Gov. Sam Brownback today released details of his plan to reduce the waiting lists for home- and community-based Medicaid services.
The $18.5 million in additional spending would move "approximately" 400 physically disabled and 200 developmentally disabled Kansans into services, if approved by the Legislature, according to administration officials who said it would be "difficult to project exactly how many on the waiting lists will be removed."
The governor earlier this month announced he would try to trim the lists earlier but did not disclose then how much money he would ask for from the Legislature to fund the plan. Those details were released today by the Governor's Office as part of Brownback's formal amendment to the spending plan he first presented to the Legislature in January.
The governor announced the move the same day that state projections for the cost of Medicaid caseloads were revised downward by $97.6 million for the current fiscal year, which ends June 30. The governor characterized the anticipated reduced costs as a "dividend" from his new KanCare program. The $97.6 million would mostly be savings for the federal government, but it also would spare the state general fund $37.6 million. The governor's budget amendment would rely on $8 million from the general fund to reduce the waiting lists.
Advocates for the disabled said they were pleased with the sum proposed.
“It’s definitely a step in the right direction,” said Mike Oxford, executive director at the Topeka Independent Living and Resource Center, a group that advocates for the physically disabled. “I mean, wow, this is the most money that I can ever remember being put toward the waiting lists for any set amount of time. It’s been many, many years at least.”
Oxford said he hoped legislators would adopt the governor’s proposal.
Governor's Budget Amendment
“All of this assumes that KanCare really is saving money and that there isn’t some kind of robbing-Peter-to-pay-Paul kind of thing going on,” Oxford said. “I not intimating that there is, I’m just saying that everybody’s radar is on because KanCare has put us all in a brand new situation. We’ve not been here before.”
KanCare is the governor's initiative to remake the state Medicaid program by moving virtually all the state's 380,000 Medicaid beneficiaries into managed care plans run by three for-profit insurance companies: Amerigroup, UnitedHealthcare and Sunflower State Health Plan, a subsidiary of Centene. The administration said the goals of the program are to reduce costs while improving the health of Medicaid enrollees and without cutting the rates paid to Medicaid service providers. Administration officials have forecast savings of more than $1 billion over five years.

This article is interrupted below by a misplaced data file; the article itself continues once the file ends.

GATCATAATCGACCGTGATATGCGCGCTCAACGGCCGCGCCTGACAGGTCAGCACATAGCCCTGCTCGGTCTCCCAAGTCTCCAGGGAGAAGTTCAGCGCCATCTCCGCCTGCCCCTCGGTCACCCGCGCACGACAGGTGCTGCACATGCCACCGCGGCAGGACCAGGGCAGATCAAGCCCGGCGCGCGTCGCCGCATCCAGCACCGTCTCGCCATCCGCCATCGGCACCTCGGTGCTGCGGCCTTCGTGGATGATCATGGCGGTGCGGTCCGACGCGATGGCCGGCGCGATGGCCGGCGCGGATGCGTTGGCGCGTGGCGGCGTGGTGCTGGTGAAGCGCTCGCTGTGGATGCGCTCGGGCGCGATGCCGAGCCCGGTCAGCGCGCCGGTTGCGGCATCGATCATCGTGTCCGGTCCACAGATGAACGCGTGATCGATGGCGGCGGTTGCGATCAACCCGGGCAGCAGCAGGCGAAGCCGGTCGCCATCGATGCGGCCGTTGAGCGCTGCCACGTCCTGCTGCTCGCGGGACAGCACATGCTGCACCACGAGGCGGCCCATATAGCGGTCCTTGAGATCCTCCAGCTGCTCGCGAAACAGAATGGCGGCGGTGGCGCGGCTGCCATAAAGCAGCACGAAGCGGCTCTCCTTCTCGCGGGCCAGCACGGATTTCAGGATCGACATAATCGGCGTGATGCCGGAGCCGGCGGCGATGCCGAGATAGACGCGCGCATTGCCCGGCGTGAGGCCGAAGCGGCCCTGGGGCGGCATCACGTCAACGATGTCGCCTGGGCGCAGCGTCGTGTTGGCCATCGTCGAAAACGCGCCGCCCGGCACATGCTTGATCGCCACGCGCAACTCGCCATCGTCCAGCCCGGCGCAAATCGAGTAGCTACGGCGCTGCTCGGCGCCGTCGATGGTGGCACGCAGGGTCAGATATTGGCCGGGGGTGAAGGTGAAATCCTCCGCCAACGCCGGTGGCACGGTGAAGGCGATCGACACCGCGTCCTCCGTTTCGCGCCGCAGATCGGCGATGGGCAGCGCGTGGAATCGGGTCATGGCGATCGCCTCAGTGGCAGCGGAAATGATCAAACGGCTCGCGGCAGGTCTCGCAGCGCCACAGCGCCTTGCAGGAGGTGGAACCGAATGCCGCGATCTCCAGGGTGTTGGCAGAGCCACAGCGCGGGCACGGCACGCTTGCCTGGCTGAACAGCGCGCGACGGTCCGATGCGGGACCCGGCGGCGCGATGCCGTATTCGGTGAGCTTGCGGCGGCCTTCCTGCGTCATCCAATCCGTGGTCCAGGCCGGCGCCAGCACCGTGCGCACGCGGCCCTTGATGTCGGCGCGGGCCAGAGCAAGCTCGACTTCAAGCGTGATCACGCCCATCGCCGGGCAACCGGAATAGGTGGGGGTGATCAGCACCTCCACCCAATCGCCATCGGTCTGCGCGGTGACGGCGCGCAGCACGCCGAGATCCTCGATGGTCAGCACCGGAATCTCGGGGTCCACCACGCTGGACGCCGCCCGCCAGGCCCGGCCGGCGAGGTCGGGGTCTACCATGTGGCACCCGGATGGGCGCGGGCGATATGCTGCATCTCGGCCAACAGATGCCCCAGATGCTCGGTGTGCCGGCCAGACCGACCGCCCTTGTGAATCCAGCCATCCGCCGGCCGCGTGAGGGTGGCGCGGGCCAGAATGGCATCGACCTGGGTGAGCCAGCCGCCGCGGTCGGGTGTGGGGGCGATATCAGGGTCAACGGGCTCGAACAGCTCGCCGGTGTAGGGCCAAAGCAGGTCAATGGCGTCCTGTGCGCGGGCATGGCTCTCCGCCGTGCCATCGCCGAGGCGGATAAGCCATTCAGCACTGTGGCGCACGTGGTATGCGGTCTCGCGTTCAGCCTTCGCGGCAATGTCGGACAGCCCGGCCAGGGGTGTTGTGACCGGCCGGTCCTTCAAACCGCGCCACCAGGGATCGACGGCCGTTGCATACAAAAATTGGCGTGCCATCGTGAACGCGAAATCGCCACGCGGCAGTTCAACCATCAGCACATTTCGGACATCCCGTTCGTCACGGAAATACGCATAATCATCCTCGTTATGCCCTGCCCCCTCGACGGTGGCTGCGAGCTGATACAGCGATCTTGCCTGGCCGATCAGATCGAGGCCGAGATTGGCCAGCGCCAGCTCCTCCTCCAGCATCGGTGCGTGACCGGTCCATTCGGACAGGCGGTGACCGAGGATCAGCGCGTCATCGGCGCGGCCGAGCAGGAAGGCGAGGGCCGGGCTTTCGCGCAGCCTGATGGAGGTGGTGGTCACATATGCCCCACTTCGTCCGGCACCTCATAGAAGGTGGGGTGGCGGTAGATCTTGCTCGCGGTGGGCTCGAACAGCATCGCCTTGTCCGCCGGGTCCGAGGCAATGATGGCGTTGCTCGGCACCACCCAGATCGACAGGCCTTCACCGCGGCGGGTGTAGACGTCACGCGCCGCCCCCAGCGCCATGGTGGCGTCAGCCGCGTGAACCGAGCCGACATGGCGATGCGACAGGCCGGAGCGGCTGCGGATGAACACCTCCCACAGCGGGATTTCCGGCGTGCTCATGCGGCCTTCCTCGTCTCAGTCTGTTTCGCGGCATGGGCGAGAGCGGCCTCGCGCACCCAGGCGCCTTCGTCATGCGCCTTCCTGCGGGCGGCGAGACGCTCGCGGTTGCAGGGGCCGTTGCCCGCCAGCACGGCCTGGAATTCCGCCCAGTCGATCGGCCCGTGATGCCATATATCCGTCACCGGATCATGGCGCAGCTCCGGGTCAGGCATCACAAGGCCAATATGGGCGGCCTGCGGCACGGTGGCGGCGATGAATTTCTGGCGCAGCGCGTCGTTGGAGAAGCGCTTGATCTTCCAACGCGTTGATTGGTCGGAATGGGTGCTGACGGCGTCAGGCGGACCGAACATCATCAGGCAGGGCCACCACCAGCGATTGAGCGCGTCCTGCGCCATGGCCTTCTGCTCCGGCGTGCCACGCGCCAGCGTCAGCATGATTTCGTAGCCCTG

State budget analysts said the KanCare program had reduced anticipated costs but also attributed the drop in anticipated costs to fewer people using social service programs because of policy changes other than KanCare and also because unemployment was down. Typically, more people seek Medicaid assistance when the economy is down.
When the federal government approved the KanCare initiative one of the "conditions" was that some portion of any savings be applied to reducing the waiting lists for services.
More than 5,500 people currently are on those wait lists with about another 1,200 people with developmental disabilities receiving some services but seeking more. Some people have been on the lists for years.
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“We absolutely and enthusiastically applaud the governor for doing this,” said Rocky Nichols, executive director with the Disability Rights Center of Kansas. “We’ve been reminding people all (legislative) session that the special terms and conditions that allowed KanCare to go forward said that any savings would have to be put toward the waiting lists. It appears the governor’s office has endorsed the concept, which we think is fabulous.”
The governor's budget amendment also included a request for $1.1 million to fund the start up of the Midwest Stem Cell Therapy Center at the University of Kansas Medical Center during fiscal year 2014, which starts July 1, and another $754,500 for the center in fiscal 2015. The Legislature passed a law earlier this year requiring KU to open the center but did not include funding for it.
The full Legislature is scheduled to return to Topeka on May 8 to conclude its budget plan.
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